How safe is your chess game from falling apart after a few opening moves? And, by the same token, how safe is your investment from incurring unexpected losses after just starting out? This depends on how well you play the game or how much you know about investing. In chess, if you do three things well, you’ll be able to move toward the middle game with a strong position; and if you do the same three things when investing, you’ll be able to look forward to a good return on investment.
So what are the three things you must decide on before you move your pieces on a chess board or put your money down on an investment?
1. Evaluate your current position based on your level of expertise.
In chess, if you are playing a stronger opponent, you want to be cautious about any traps your opponent sets for you. Similarly, in investing, caution can serve you well. Complex investments can work if someone has specialized in learning them over time. For instance, collateralized mortgage obligations and collateralized debt obligation are products that slice and dice a mortgage in a way that only a well-read mortgage specialist can hope to understand. A new investor, by contrast, should focus his money on buying an ownership share in a good business stock or lending money to an asset with a good credit ratings—in other words, stocks and bonds. They should be able to get a good return on investment over the long term.
2. Evaluate your tolerance for risk based on your level of knowledge and experience.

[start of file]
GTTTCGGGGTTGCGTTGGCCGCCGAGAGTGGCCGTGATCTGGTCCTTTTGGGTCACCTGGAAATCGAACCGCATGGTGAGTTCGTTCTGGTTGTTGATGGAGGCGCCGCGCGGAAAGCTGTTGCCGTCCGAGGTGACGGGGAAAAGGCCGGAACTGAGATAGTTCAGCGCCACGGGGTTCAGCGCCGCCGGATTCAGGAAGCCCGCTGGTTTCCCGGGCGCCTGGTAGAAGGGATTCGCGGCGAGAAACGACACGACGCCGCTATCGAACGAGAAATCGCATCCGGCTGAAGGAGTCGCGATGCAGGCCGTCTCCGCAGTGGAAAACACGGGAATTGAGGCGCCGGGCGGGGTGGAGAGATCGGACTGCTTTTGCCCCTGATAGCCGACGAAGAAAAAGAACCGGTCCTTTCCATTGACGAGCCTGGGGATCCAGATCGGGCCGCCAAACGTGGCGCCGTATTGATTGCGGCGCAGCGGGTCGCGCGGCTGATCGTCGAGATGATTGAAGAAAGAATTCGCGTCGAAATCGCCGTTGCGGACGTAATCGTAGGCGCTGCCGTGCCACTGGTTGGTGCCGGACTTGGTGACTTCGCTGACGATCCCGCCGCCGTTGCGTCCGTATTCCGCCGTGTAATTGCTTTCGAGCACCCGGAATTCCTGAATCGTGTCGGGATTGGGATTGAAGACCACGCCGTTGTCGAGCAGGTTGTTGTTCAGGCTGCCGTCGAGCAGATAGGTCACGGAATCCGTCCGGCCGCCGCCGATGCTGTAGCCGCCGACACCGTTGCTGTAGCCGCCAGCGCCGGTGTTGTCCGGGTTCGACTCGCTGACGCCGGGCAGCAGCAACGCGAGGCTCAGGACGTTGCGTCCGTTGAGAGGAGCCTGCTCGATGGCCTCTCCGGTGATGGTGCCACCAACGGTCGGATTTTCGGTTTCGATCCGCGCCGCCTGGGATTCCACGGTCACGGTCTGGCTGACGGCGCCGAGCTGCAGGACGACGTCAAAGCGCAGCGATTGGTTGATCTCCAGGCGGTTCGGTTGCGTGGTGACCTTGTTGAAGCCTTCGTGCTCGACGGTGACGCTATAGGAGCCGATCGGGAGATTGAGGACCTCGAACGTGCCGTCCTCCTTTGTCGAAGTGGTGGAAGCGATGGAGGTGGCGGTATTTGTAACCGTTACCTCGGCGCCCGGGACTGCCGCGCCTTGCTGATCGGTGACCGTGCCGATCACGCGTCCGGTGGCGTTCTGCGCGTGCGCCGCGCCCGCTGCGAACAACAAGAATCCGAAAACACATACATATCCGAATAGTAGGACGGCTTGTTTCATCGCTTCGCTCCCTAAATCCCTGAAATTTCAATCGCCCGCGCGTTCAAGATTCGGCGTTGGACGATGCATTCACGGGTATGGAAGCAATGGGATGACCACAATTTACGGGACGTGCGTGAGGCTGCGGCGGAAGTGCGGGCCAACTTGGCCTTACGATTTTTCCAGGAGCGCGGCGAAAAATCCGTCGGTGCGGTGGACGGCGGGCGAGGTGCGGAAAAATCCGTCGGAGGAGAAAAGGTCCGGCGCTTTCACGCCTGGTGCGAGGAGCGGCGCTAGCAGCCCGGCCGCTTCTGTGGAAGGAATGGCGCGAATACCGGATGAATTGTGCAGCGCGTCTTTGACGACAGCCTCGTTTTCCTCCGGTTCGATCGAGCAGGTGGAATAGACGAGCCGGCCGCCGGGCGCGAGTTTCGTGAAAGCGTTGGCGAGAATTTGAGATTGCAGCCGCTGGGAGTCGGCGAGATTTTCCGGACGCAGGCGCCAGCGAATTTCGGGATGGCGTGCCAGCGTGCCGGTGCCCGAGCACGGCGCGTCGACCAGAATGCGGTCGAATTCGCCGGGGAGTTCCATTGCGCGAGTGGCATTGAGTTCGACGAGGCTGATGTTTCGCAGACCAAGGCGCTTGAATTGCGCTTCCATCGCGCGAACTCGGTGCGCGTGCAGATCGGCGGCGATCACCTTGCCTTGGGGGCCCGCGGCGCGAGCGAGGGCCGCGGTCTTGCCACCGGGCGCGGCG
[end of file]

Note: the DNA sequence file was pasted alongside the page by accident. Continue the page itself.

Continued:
In chess, if you are a new player, you will want to play with caution even if you think you have mastered chess theory. Similarly, as a new investor, although you may have been successful at paper trading, you should proceed with more caution when trading in real life for the first time. With paper trading, you don’t buy stocks, options, or futures with real money, so it’s possible to think clearly because the stress of losing real money does not factor in. In the real world, however, your judgment might be influenced by strong fear or desire. Alternatively, in chess or investing, you may be experienced enough to make a few bold moves that would result in large gains.
3. Evaluate your level of comfort based on a benefits-over-cost analysis.
In chess, if your comfort level is high, you might prefer to make bold moves in the way Bobby Fisher did when he was when he played Boris Spassky on September 1, 1972, in the world championships, ending almost two and a half decades of Soviet dominance. If Fischer had played more cautiously, Spassky would have been able to come up with effective counter moves. Similarly, as an investor, if your level of risk tolerance is high, you may be able to take on more risk. In futures trading, for instance, George Soros was able to break the Bank of England because he could clearly see that the British government was losing billions in artificially buoying up its currency.
In chess or investing, sometimes boldness (i.e. risk taking) is folly; at other times, it is exactly what is needed to win. The only way to decide is by first evaluating your current position, your tolerance for risk, and your level of comfort.
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